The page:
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Is there such a thing as clingy/needy friends?


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Old 26th June 2011, 9:01 PM   #1
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Is there such a thing as clingy/needy friends?

I know friendship is about needing, helping and being there for your friends, but sometimes when you have a friend who always wants to hang out, it can be exhausting.

I'm the type of person who needs alone time to just relax, do my own thing, read, do yoga, ect., but I have a friend who always wants to hang out on the days when I'm not working. Often times I'm up for going out with him (I'm a girl but it's a purely platonic relationship), but sometimes after a week of work, I just want to use that free day to decompress, read a good book, clean my house, do errands or just do nothing, and I don't know how to say that without sounding like a dork.

It's because he's the type who always has to be around people, while I'm the total opposite.

One time, there was a period where he would want to hang out with me almost everyday, and when I said no once, saying something like, "I don't feel like it today", I could tell I hurt his feelings.

Am I being unreasonable to not always want to go out with my friend, or am I being a bad friend by just wanting time alone to myself sometimes?

(Also, I mentioned to him that I'm planning a solo trip abroad, and he basically invited himself along.)
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Old 26th June 2011, 9:09 PM   #2
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nope, you've got to set your boundaries with friends who are emotional vampires, unless you want to be stuck catering to his needs and mentally exhausting yourself just please him ...
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Old 26th June 2011, 9:38 PM   #3
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Well, I was speaking to someone about this, and I was told that I might end up alienating him, or distancing myself too much and end up losing his friendship. It's not that I never want to go out with him, just not all the time. No matter how I say it, it'll just come across as me rejecting him. The only person I see that much is my mom!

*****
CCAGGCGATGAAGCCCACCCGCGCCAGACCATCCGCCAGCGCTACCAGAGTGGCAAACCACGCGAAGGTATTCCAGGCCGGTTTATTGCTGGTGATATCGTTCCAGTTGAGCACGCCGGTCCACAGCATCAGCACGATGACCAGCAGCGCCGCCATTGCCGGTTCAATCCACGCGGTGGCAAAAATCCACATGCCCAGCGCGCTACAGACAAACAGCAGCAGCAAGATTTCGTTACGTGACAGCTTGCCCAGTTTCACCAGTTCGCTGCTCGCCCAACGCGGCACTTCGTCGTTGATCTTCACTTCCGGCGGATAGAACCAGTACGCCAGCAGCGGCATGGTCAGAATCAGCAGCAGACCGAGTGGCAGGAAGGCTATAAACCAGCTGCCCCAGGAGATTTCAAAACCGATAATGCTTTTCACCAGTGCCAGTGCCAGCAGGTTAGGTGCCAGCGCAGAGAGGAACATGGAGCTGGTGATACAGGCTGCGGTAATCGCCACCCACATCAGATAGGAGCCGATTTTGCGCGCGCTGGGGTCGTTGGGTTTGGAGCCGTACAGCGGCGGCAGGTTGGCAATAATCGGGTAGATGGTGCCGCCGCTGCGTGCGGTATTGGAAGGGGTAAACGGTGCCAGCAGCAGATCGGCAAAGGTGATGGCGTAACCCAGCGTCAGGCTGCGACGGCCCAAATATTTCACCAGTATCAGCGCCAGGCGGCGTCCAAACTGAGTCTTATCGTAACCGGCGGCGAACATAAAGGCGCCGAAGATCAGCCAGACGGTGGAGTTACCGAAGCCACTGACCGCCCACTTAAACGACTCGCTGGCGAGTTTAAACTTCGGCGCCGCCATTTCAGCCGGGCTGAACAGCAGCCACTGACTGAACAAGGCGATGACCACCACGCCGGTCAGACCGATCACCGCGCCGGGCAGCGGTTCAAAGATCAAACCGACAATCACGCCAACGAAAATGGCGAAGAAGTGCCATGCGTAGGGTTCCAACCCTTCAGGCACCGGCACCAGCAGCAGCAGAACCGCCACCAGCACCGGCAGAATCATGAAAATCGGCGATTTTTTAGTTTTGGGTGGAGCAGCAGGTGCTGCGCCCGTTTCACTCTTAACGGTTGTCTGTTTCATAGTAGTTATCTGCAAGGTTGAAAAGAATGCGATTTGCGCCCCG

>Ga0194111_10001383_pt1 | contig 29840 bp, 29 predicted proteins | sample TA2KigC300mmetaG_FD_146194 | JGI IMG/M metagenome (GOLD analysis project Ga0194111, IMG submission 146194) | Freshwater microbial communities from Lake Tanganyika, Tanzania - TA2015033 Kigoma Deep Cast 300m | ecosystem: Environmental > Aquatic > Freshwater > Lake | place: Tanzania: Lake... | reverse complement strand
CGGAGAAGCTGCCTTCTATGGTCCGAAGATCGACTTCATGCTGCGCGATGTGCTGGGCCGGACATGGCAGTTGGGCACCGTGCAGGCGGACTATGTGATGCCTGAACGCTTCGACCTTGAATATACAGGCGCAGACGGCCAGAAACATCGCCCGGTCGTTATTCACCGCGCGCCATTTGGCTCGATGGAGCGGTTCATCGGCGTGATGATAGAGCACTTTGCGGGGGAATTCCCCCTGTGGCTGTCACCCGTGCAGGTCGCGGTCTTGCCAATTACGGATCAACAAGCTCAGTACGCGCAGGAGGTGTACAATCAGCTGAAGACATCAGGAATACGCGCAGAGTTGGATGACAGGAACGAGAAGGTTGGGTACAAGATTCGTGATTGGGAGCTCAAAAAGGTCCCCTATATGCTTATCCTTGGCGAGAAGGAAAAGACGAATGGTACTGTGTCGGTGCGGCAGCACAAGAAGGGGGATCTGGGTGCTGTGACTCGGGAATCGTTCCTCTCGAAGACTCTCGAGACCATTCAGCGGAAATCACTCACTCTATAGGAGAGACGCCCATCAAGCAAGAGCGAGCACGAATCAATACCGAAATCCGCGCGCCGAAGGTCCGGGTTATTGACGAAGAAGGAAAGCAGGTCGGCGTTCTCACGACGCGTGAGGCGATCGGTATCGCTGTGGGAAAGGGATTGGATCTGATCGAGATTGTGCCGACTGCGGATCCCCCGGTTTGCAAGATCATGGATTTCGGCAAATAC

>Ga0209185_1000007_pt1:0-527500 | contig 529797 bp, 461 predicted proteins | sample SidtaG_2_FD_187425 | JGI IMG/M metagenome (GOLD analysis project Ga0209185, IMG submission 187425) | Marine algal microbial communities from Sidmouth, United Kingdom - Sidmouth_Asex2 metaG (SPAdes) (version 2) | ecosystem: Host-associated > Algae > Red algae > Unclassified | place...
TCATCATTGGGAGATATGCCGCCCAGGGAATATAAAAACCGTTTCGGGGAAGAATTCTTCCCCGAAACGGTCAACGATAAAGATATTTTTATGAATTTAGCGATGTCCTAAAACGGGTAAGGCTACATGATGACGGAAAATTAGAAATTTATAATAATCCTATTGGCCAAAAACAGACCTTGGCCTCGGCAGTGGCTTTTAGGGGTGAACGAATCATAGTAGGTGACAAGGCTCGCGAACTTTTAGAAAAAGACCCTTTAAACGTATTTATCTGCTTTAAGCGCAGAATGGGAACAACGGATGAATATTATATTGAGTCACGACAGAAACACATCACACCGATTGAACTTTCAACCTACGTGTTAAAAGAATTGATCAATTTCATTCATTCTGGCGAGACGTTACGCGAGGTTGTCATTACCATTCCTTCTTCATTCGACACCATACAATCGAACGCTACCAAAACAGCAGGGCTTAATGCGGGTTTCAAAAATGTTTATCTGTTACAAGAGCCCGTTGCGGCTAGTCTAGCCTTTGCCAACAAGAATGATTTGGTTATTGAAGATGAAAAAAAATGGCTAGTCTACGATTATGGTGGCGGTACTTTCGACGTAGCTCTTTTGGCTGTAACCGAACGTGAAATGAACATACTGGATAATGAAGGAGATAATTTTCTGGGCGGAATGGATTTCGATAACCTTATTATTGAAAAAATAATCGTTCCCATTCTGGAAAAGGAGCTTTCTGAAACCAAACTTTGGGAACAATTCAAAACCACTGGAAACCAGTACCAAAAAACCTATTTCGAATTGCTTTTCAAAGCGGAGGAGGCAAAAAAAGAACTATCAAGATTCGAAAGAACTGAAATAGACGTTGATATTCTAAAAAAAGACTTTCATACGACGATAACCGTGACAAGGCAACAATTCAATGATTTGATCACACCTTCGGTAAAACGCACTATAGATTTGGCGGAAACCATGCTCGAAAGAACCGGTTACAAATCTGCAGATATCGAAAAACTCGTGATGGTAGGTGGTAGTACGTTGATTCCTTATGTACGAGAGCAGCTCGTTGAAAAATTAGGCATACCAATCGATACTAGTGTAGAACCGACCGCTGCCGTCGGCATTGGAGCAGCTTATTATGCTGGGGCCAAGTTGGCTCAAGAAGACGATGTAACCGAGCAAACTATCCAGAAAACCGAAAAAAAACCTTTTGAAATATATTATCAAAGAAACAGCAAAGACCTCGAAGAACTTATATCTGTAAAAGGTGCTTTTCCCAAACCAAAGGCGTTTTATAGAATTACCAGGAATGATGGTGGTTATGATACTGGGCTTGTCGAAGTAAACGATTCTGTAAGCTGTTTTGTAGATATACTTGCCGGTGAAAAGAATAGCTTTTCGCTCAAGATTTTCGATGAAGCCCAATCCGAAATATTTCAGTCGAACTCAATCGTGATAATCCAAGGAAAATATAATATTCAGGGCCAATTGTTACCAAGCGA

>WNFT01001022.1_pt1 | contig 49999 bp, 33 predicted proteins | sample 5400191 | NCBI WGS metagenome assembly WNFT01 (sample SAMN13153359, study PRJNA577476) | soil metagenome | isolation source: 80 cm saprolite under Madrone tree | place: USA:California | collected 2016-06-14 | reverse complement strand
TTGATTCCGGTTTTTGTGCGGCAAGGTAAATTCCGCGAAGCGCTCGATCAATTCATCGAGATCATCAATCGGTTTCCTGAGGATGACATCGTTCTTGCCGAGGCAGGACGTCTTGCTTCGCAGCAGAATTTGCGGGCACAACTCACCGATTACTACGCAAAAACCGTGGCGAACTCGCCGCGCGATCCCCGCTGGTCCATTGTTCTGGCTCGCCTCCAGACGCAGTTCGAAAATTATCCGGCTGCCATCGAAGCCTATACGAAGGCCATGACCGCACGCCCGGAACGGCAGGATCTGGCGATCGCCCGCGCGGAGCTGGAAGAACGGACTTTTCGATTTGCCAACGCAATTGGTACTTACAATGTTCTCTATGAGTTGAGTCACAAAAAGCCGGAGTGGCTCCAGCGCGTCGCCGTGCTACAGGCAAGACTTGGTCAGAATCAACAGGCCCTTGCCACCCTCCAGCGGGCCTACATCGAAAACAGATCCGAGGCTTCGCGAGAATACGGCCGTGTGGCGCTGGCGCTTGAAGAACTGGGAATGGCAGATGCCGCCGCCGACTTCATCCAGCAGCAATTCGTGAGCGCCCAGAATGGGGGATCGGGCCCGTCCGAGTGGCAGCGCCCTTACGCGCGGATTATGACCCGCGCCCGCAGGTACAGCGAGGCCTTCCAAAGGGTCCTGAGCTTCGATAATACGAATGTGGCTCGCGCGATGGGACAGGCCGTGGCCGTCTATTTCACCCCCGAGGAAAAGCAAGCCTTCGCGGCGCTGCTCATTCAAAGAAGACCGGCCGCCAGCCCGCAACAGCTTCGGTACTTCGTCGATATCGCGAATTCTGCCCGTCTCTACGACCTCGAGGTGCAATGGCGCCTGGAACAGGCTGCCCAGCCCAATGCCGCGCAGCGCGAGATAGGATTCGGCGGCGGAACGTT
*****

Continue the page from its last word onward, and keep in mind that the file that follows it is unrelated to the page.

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Old 26th June 2011, 9:54 PM   #4
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if he can't get it through his head that you need space, it's on him to deal with, not you. Harsh ... maybe, but your sanity is the most important thing in this equation!
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Old 27th June 2011, 10:21 AM   #5
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Tell him what you need for yourself to be happy, and if he doesn't listen to you it's obviously all about his wants/needs/insecurities and it isn't a true friendship.
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Old 27th June 2011, 6:11 PM   #6
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Quote:
Originally Posted by lifeasiknowit View Post
Well, I was speaking to someone about this, and I was told that I might end up alienating him, or distancing myself too much and end up losing his friendship. It's not that I never want to go out with him, just not all the time. No matter how I say it, it'll just come across as me rejecting him.
Anything less than sincerity on your part will do this. Don't make lame excuses or dodge him, or he'll pick up on it & be even more insecure (I know: I was that guy just recently). As long as you show him you care about his feelings & make an effort, he'll deal with it. If not, he's manipulating you.
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Old 28th June 2011, 12:42 AM   #7
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To give you a clearer picture of the situation:

He usually wants to get together at least once a week (whenever I have a day available), texts or phones me during the week in between meetings, and when I told him about my plans to travel ALONE to Europe since graduating college, he basically said he'd come along with me assuming I'd be alright with it. I've traveled with family and friends abroad before, and this time I want to do it alone.